Inspired by the German Turnverein associations of the early 19th century, the Milwaukee Turners first came together in the mid 1800s, gaining their charter from the Wisconsin State Legislature in 1855. In 1882, the group constructed Turner Hall, and the building has housed the organization and its stockpiles of sweatbands ever since. Over the decades, the hall has welcomed in visitors with a mission to help them create sound bodies and minds.
Though they derive their name from “Turnen,” the German word for gymnastics, the Milwaukee Turners teach visitors much more than just how to lasso a pommel horse. In addition to the gymnastic school, the organization schedules classes for yoga. Their rock-climbing wall's top ropes take climbers up 26 feet where they practice climbing or belaying techniques. To strengthen minds, the Turners lead meetings such as the 4th Street Forum, which discusses issues crucial to the community, and host concerts within the Turner Hall Ballroom.
Now a national landmark, Turner Hall echoes the organization's rich history. Sprung from the mind of famed architect Henry H. Koch, the building's design includes an Italianate façade crafted with Cream City brick and panoramic paintings that make visitors think they're trapped inside a cartoon. The venue boasts a beer hall and two-story ballroom, making it an ideal locale for special occasions.
The instructors at Kaivalya Yoga believe that, like yoga practitioners themselves, the rules of yoga should be highly flexible. They pioneer fresh approaches to Vinyasa techniques inside their University Square studio with the aim of inducing kaivalya—a state of freeing personal enlightenment. Heated and nonheated classes cover fluid posture transitions that synchronize breath with stretching rather than having students take one long breathing break halfway through class. Each session aims to eradicate the body's toxins and boost mental clarity, whether students are attending a free beginners workshop or hefting small weights during Power Sculpt.
Many of the teaching staff joined the yoga movement to combat physical ailments, such as slipped disks or chronic migraines, and now they deepen their practice through Kaivalya's inventive curriculum. They inject posing sequences with pieces of individual flair—Hally Marlino's classes embrace freestyle Vinyasa set to music, and director of teacher training Alex Pfeiffer leads groups through spiritually focused, dance-like routines. Certified massage therapists are also on hand to work muscles into an even noodlier state with Swedish, deep-tissue, and sports modalities.
Kaivalya Yoga's central location is no accident. Owners Dave and Tim met at the University of Wisconsin–Madison in 1998 and maintain ties with the school as an employee and a graduate student, respectively. They've engineered their venue and schedule to suit the student population: classes provide a meditative escape close to home, scheduling never interferes with Wisconsin Badgers games, and the boutique carries chic headbands, T-shirts, and hoodies from their exclusive Mad Yogi clothing line, ideal for moving from dorm to dining hall to yoga studio in comfort.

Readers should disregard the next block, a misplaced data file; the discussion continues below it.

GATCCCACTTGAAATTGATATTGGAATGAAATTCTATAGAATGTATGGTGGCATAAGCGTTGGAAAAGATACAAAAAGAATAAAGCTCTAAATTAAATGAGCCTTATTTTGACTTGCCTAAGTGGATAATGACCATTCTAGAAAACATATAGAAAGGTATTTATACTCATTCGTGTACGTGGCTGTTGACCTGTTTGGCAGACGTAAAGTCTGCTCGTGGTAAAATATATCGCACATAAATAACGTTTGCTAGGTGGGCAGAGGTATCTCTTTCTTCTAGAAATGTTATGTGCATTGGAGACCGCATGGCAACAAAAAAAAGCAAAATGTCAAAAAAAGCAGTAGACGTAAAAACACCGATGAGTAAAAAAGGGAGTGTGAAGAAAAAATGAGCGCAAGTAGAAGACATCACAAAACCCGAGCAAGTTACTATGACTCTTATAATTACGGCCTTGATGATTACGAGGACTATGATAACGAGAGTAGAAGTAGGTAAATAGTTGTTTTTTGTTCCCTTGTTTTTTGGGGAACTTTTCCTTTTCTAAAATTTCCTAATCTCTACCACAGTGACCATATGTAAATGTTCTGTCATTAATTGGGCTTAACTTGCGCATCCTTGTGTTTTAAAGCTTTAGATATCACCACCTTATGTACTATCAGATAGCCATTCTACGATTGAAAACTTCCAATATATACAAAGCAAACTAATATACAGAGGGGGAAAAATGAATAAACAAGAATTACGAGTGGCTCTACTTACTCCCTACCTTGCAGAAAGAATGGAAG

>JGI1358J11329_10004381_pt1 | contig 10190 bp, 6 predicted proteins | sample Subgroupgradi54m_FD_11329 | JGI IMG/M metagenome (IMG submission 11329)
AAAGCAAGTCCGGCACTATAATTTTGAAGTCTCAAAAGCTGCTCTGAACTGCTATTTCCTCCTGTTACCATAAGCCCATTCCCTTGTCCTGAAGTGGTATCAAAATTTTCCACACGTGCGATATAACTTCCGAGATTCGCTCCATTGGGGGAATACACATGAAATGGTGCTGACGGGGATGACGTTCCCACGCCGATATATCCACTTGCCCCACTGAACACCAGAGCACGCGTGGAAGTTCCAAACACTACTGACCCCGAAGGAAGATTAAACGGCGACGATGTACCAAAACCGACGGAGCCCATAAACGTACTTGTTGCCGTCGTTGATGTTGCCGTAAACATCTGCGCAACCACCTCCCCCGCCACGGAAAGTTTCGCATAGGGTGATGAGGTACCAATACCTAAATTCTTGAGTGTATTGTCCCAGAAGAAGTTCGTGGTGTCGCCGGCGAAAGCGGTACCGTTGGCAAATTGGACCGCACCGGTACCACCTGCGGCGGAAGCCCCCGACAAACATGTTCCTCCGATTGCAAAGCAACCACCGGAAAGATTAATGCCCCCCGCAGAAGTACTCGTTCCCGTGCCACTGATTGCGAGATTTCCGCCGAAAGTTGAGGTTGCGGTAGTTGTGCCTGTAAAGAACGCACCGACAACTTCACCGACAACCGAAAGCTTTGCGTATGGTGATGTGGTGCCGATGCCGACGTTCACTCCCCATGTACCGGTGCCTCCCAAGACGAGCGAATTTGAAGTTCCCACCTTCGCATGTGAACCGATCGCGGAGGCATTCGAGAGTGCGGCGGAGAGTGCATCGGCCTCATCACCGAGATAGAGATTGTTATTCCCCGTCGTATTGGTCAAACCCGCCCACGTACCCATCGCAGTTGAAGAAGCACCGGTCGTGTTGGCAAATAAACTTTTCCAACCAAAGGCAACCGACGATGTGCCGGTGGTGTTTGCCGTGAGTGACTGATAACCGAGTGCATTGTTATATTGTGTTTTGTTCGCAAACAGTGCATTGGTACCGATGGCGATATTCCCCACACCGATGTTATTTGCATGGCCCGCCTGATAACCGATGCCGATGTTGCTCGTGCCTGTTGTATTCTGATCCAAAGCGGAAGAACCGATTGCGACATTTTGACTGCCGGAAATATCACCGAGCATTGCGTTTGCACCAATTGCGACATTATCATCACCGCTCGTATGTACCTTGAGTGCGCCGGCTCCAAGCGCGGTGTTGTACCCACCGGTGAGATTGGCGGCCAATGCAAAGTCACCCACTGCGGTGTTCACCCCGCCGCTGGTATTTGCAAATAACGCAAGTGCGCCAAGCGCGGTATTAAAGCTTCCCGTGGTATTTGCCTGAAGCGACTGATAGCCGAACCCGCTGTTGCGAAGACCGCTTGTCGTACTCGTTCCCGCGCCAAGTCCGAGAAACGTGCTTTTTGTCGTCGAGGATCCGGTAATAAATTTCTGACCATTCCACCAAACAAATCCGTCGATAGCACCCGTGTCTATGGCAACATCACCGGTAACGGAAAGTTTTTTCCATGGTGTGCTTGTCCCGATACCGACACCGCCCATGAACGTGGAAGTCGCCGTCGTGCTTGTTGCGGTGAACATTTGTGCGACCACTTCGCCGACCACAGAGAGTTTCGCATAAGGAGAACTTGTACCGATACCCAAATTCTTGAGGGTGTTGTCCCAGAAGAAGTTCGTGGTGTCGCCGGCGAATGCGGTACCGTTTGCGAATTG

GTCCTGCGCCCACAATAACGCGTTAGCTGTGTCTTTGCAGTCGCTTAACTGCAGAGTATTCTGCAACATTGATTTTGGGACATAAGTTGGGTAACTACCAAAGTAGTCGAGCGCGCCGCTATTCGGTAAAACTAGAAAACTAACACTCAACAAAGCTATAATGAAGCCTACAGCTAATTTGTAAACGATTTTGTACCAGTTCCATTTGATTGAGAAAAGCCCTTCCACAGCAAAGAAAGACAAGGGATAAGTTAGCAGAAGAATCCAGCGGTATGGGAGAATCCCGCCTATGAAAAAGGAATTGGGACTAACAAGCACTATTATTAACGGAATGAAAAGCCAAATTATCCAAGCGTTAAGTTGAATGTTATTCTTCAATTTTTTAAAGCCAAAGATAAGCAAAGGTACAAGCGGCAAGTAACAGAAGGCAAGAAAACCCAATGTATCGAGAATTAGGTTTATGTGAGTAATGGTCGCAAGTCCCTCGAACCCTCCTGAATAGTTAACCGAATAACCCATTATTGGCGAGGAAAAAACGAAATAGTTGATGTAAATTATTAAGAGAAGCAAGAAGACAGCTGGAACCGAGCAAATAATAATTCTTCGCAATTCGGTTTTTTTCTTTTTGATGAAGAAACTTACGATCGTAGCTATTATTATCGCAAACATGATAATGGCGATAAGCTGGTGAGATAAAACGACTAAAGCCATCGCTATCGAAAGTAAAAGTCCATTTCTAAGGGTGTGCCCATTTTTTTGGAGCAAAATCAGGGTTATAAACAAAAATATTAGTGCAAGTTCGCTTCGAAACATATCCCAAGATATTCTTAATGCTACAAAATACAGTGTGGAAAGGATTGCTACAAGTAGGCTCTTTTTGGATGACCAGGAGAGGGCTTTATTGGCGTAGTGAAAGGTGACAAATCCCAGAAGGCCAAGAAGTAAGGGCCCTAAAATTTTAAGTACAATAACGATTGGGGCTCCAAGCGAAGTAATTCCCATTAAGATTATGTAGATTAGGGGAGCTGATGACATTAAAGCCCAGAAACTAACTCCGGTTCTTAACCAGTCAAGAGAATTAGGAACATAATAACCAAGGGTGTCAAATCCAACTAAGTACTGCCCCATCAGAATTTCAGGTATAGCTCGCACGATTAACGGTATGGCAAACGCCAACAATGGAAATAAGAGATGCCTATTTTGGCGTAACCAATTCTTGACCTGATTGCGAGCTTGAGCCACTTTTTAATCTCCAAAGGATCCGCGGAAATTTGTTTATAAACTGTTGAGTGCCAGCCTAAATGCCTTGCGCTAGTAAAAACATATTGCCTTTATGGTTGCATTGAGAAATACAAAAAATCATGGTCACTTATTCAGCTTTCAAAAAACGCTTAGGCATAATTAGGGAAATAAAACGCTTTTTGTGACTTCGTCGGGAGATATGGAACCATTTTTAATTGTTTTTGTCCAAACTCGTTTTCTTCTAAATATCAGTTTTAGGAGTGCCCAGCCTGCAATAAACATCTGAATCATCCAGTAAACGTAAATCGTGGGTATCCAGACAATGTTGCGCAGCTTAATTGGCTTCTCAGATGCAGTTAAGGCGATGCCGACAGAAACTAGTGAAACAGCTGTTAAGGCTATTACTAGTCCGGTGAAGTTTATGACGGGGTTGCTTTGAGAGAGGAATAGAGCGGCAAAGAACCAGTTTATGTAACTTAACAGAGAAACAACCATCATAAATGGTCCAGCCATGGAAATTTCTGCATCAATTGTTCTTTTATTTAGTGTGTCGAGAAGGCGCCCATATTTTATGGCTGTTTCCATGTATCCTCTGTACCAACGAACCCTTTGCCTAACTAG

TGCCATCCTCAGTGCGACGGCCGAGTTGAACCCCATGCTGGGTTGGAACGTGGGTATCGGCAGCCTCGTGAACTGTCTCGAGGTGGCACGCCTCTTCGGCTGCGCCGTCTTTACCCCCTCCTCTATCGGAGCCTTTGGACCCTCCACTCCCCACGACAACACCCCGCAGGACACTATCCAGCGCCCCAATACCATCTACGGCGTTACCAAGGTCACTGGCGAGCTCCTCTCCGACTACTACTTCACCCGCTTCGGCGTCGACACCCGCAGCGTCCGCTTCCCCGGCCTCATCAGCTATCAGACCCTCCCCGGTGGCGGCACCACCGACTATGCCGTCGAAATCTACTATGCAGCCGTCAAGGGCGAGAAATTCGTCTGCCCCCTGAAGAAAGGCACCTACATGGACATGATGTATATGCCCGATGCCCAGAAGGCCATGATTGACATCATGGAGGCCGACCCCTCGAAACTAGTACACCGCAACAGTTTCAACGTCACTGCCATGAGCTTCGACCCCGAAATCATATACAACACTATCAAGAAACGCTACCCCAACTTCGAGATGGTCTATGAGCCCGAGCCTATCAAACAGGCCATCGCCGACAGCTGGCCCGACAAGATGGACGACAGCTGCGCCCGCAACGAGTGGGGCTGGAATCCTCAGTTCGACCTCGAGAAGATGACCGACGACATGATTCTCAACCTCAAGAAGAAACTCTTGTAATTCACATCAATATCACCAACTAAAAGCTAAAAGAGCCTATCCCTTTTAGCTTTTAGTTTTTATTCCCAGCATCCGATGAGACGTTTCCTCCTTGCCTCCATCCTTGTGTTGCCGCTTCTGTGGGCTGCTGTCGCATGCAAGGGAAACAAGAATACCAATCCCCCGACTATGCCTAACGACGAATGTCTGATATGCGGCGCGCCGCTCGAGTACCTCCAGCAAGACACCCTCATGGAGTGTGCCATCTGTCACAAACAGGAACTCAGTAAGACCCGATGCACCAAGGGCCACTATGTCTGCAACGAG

Curves houses a circuit of hydraulic resistance machines designed to work with women's bodies to promote weight loss, protect against osteoporosis, and cope with arthritis. Instead of guests fiddling with weight stacks and losing momentum, the hydraulic machines use body weight and fitness level to create resistance that matches each exerciser's abilities during their 30-minute workouts. Because traditional lift-and-lower motions create bulky muscles, machines use push-and-pull motions to create toned, lean muscles perfect for crushing a grapefruit without looking like you can.
Body Rock 2.0 is a 45-minute coed total-body workout led by former army fitness instructor Shane Frazier. Focusing on core strength and body sculpting, this workout tones and sculpts the body into a marble masterpiece, which makes changing socks difficult. Boot-campers have the benefits of group fitness (motivation, camaraderie) with the advantages of expert instructor training (one-on-one guidance, a steady stream of firm handshakes) and an interactive nutrition plan (dietary tips, advice about which roots are edible). Classes run Mondays, Wednesdays, and Fridays at 5:15 a.m., 8:15 a.m., and 5:15 p.m. (no evening class on Fridays), and Groupon buyers may attend Thursday night’s Punch & Crunch class at 5:30 p.m. Learn more about Body Rock 2.0 group fitness online.
As they enter the training circuit at Curves, female guests come face-to-face with the smiles of other women. And just as points on a circle share a common distance from the circle's center, workout participants share the experiences of those nearby by trading stations throughout the 30-minute training session. One minute is spent on a piece of strength-training equipment built for feminine frames and designed to work two opposing muscle groups with a single movement. Exercisers then move on to a recovery station, where they run, jog, or dance to maintain heart rates and keep platforms in place during momentary losses of gravity.
Certified personal trainer and former member of the Greek and Cypriot National Swim Teams, Harris Sophocleous brings a wealth of experience (and a gold medal) to his work at SophoFit. His personal-training sessions can work on everything from weight loss to strength conditioning to learning how to swim. Consult Harris's FAQ page for additional info.